I was making two seperate points: 1. Annotating which parts of a public APIs 
are stable should not be necessary and 2. Inlining should be left to the 

Point 1: If you had a module system that was versioned then a public 
declaration should be taken as stable across all minor releases. IE You can 
only add public declarations, not remove or change, for versions 1.x.x compared 
to 1.0.0. 

That way you don’t need to separately annotate which bits of the API are 
stable. All the public API is stable. 

Point 2: Functions that the compiler of a module decrees are potentially 
inlinable should be published using SIL or LLVM so that they can be inlined 
when the module is used either at compile time or runtime. It is important that 
it is something simple like SIL or LLVM to make inlining light weight. That way 
the module compiler can be quite speculative about inlining and make many 
functions available for inlining. In contrast the compiler consuming the 
library can be conservative with a runtime back up if in doubt. IE if the 
function is marginal then don’t inline until runtime has proven that inlining 
is worth while. 

-- Howard. 

> On 24 Dec 2017, at 9:53 pm, Slava Pestov <spes...@apple.com> wrote:
>> On Dec 24, 2017, at 3:04 PM, Howard Lovatt via swift-evolution 
>> <swift-evolution@swift.org> wrote:
>> Proposal link: 
>> https://github.com/apple/swift-evolution/blob/https://github.com/apple/swift-evolution/blob/master/proposals/0193-cross-module-inlining-and-specialization.mdmaster/proposals/0193-cross-module-inlining-and-specialization.md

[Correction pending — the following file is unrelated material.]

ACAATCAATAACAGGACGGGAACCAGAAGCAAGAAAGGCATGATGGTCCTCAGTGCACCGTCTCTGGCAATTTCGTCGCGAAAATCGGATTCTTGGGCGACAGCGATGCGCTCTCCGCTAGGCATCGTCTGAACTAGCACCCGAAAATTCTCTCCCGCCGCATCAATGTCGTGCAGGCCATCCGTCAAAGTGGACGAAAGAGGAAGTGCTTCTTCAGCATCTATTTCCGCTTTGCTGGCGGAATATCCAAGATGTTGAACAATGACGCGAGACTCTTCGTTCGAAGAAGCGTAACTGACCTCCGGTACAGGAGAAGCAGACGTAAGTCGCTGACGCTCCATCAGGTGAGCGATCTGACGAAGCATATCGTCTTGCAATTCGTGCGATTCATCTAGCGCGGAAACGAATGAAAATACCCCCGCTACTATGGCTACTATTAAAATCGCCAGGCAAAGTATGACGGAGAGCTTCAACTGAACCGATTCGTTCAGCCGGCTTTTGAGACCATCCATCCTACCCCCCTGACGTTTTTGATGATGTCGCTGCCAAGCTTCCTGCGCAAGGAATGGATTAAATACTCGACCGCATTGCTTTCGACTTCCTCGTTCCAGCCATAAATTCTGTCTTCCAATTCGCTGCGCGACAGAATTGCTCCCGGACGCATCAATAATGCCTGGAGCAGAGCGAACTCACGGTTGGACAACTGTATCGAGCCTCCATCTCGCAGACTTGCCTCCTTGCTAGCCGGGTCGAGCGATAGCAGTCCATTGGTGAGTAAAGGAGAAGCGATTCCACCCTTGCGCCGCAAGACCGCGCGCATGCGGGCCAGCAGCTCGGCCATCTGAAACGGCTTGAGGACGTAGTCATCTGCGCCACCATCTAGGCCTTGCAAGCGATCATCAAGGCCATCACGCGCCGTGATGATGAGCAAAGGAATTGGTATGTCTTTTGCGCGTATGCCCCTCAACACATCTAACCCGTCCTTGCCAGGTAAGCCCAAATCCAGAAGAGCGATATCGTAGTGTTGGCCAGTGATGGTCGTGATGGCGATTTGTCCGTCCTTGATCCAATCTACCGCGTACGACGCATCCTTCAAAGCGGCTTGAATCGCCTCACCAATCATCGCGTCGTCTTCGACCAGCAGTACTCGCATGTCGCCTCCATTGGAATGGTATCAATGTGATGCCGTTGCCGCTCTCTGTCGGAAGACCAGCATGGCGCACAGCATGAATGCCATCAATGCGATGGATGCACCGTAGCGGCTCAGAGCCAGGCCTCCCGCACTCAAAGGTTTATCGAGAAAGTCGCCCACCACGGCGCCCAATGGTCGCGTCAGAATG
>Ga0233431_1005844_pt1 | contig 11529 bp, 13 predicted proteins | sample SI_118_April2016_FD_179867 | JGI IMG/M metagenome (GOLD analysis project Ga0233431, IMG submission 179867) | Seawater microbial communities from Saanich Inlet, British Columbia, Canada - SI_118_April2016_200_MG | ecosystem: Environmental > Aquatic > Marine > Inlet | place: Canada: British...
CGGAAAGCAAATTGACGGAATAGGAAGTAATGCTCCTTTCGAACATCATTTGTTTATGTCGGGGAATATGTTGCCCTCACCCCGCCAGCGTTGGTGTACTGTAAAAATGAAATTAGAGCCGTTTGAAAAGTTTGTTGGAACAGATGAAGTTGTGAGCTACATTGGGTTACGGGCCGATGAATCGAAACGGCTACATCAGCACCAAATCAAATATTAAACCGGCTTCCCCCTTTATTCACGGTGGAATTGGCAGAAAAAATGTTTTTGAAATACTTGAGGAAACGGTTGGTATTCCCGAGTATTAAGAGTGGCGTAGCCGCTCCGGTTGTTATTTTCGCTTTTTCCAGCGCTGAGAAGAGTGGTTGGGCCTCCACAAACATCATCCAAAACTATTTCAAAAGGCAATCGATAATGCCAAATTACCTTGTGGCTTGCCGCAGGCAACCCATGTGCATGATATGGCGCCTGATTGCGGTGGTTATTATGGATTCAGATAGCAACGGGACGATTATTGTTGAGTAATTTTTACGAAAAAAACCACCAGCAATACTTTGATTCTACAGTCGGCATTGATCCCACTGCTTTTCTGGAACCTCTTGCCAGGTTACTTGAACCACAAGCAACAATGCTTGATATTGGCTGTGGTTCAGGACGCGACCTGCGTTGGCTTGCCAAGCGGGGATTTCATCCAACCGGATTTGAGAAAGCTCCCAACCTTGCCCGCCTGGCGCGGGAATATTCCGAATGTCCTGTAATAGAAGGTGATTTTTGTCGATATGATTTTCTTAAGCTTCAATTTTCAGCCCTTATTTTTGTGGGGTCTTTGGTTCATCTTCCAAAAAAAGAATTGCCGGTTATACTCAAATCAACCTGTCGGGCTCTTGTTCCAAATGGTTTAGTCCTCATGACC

>> What is your evaluation of the proposal?
>> -1
>> The proposal puts all the emphasis on the programmer. It is better for the 
>> compiler to decide if something is to be inclined both across modules and 
>> within modules. 
>> If something is made public then it should be fixed for a given major 
>> version number. No need for extra annotation. 
>> A module system that allows versioning is a better solution. 
> Can you explain your proposed solution in more detail?
>> No, cluttering up declarations is completely against the clarity of Swift. 
>> For example who other than people on this group will understand 
>> @inline(never) @inlinable. 
> We don’t expect this attribute to be used frequently in third-party 
> frameworks. @inline(never) @inlinable is a weird combination, but I hope that 
> @inline(never) is used even less frequently. In fact other than debugging it 
> probably doesn’t have much purpose at all, and it would be nice to deprecate 
> it some day.
>> If you have used other languages or libraries with a similar feature, how do 
>> you feel that this proposal compares to those?
>> Yes C and C++ and found the equivalent of these annotations problematic. In 
>> Java they eliminated all this and let the compiler do the work. In practice 
>> this works much better. 
> The Java approach works because there’s no separate compilation — having a 
> JIT means the optimizer is free to inline across module boundaries without 
> any resilience considerations. This doesn’t fit with Swift’s compilation 
> model though.
> Slava
swift-evolution mailing list

Reply via email to